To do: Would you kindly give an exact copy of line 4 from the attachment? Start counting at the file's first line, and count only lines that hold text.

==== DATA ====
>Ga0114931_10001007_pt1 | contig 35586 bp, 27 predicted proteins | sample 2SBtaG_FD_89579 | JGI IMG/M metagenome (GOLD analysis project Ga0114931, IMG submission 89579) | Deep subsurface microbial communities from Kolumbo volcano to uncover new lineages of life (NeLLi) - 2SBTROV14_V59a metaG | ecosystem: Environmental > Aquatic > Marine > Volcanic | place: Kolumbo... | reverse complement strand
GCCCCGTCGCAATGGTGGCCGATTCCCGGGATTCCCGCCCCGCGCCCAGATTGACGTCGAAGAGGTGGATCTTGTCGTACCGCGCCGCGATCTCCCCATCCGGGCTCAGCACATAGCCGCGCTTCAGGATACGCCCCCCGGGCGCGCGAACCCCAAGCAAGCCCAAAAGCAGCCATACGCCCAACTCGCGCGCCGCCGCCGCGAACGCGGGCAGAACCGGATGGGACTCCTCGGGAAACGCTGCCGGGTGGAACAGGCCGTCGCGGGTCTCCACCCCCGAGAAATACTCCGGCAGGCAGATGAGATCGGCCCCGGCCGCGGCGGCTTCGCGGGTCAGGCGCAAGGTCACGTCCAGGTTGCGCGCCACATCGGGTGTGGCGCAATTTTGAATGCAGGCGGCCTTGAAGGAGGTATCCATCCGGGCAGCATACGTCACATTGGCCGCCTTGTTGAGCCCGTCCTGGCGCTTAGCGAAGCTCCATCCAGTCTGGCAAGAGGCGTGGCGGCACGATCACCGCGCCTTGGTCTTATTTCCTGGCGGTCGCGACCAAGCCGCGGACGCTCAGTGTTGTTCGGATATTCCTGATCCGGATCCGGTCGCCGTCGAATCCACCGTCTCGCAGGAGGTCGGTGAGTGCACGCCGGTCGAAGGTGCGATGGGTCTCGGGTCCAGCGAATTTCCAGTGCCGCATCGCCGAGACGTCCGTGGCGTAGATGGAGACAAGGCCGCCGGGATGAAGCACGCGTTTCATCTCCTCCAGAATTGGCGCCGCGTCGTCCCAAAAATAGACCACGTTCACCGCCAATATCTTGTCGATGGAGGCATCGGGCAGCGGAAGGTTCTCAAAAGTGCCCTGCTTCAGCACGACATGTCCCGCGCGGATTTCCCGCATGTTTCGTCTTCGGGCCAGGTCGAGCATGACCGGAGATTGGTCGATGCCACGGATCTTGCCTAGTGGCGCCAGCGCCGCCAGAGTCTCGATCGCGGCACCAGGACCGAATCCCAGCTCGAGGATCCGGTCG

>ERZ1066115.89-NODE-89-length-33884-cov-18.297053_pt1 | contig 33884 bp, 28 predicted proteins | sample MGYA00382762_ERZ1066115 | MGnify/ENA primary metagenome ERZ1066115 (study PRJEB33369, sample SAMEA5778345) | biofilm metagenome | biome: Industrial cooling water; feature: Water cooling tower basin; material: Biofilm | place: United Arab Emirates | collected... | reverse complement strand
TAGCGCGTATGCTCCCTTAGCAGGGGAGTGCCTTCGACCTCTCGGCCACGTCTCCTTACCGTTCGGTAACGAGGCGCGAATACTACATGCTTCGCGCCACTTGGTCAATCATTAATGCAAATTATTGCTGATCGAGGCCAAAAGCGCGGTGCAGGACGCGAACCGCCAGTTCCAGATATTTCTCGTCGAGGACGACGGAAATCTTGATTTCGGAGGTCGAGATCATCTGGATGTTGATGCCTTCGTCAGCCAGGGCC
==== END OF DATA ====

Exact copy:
TAGCGCGTATGCTCCCTTAGCAGGGGAGTGCCTTCGACCTCTCGGCCACGTCTCCTTACCGTTCGGTAACGAGGCGCGAATACTACATGCTTCGCGCCACTTGGTCAATCATTAATGCAAATTATTGCTGATCGAGGCCAAAAGCGCGGTGCAGGACGCGAACCGCCAGTTCCAGATATTTCTCGTCGAGGACGACGGAAATCTTGATTTCGGAGGTCGAGATCATCTGGATGTTGATGCCTTCGTCAGCCAGGGCC